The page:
By Daniel Kieval
In the wake of January 8’s horrific shooting in Tucson, Arizona, attention was rightly given to Representative Gabrielle Giffords’ 20-year-old intern, Daniel Hernandez. Hernandez calmly and heroically rushed toward, not away from, the victims of the gunfire, and his immediate care of Giffords is credited with helping to save her life. Meanwhile, far more discussion concerned Sarah Palin’s and President Obama’s contrasting speeches in response to the incident. It seems that words, especially those of politicians, ultimately provide more fuel for the relentless 24-hour media than actions, even exceptional ones.
Jewish tradition, on the other hand, offers a different perspective. Judaism is a religion of action; thought and learning are encouraged and even glorified, but the tradition also teaches that “lo hamidrash hu ha’ikar elah hama’aseh”—the main principle is not study but practice. Thus, when the Israelites receive the Torah at Mount Sinai, they famously declare “na’aseh v’nishmah”—we will do and we will hear. They commit first to acting in accordance with God’s commandments and only afterwards to understanding them. This is interpreted as a demonstration of the Israelites’ extreme trust and also a delineation of Judaism’s priorities.
In Judaism, therefore, there is no central dogma, no list of statements one must believe in order to be Jewish (even the supposed dogma of belief in God is contradicted by today’s existence of Jewish atheists). Instead there is a list of actions: the mitzvot, the commandments. To believe in them as one performs them is a bonus, but the main principle is the actions themselves (See Moment’s “Ask the Rabbis” section on the Ten Commandments). Likewise, Jews have no need to confess “sinful thoughts.” Our thoughts cannot be sinful because they are not under our control; they fly in and out of our minds as they please. What we can control, and what we are therefore held accountable for, is how we choose to act in response to those thoughts.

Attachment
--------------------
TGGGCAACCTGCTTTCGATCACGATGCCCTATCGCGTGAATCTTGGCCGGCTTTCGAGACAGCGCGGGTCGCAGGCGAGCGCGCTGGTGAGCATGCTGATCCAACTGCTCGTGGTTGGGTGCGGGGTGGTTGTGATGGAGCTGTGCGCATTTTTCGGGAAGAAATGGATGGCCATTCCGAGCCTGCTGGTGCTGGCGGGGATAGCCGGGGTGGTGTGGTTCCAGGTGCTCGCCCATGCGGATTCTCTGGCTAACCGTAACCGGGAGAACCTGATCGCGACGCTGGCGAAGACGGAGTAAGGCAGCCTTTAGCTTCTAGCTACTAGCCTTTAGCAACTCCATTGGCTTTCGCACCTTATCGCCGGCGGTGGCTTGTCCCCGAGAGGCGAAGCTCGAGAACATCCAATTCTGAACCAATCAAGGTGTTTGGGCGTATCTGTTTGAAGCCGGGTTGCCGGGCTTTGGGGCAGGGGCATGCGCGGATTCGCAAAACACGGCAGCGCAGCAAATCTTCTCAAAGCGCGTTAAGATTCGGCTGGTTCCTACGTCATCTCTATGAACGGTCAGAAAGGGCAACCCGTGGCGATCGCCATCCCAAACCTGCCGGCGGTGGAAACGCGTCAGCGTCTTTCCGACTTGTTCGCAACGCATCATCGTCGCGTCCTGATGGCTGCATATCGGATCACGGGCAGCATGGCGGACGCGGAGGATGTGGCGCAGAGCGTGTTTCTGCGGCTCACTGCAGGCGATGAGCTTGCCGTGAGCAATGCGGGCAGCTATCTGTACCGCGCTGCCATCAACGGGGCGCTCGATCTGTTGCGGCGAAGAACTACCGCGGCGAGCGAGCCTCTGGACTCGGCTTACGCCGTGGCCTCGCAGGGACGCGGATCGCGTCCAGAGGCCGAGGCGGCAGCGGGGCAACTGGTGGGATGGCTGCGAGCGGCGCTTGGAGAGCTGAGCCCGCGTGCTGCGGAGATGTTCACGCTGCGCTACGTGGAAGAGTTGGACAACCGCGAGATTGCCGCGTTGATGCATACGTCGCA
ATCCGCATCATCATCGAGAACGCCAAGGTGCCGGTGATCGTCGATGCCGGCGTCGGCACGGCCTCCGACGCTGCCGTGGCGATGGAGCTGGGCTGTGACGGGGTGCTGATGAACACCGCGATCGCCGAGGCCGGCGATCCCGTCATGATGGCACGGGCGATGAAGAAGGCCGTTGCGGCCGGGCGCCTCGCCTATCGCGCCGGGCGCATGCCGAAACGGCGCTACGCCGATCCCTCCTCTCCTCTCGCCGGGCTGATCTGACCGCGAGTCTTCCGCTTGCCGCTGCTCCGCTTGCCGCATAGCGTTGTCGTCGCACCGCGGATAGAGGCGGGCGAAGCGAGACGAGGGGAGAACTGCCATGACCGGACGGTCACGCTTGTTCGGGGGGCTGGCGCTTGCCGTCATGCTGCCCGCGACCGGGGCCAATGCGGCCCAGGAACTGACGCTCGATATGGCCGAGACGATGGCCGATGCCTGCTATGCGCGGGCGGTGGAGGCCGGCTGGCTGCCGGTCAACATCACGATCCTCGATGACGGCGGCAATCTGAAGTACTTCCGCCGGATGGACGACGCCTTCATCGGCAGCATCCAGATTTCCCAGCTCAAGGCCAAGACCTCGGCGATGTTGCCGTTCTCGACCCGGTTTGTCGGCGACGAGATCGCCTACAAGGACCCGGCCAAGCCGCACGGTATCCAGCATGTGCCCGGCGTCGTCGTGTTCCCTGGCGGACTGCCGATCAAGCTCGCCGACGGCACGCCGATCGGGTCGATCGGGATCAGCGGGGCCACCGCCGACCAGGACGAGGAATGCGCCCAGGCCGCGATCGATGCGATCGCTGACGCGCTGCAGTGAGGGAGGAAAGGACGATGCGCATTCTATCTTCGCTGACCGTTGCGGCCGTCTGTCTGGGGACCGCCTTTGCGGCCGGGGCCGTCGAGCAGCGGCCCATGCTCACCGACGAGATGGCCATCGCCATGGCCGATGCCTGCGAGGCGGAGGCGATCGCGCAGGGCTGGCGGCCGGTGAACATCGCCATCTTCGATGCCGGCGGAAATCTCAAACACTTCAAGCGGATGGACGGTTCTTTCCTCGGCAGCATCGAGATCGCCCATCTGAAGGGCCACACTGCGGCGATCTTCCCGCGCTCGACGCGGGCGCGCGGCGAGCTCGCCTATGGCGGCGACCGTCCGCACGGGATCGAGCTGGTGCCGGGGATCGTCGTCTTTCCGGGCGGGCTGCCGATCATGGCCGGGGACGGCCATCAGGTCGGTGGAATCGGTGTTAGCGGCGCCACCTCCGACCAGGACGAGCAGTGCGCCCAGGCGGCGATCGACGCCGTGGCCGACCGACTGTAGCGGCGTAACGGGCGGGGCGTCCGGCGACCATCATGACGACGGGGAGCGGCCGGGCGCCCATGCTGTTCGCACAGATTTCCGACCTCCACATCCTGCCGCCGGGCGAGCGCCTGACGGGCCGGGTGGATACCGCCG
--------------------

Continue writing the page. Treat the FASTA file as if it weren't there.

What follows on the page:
There is a flip side to this point, too. Just as negative thoughts do not make us into bad people, we cannot fulfill our duty to be good people by positive thoughts alone. It is usually easier to identify the right actions than to actually perform them. In Maimonides’ eight levels of tzedakah, to give grudgingly, with negative feelings, is the lowest form of giving. Yet to have just and charitable thoughts but not give does not even make the list; this is not tzedakah at all. Thought can enhance action but is not a substitute for it.
In a world today riddled with crises, from the environmental to the social to the political, it often seems as though the effort put into thought and discussion far exceeds that put into action. Giffords’ intern Hernandez serves as an inspiration and example to reverse this trend. We would do well to listen to him and to centuries of Jewish thought when they tell us that in the end, what will truly matter is not what we thought or even said about the problems of the world, but what we did about them.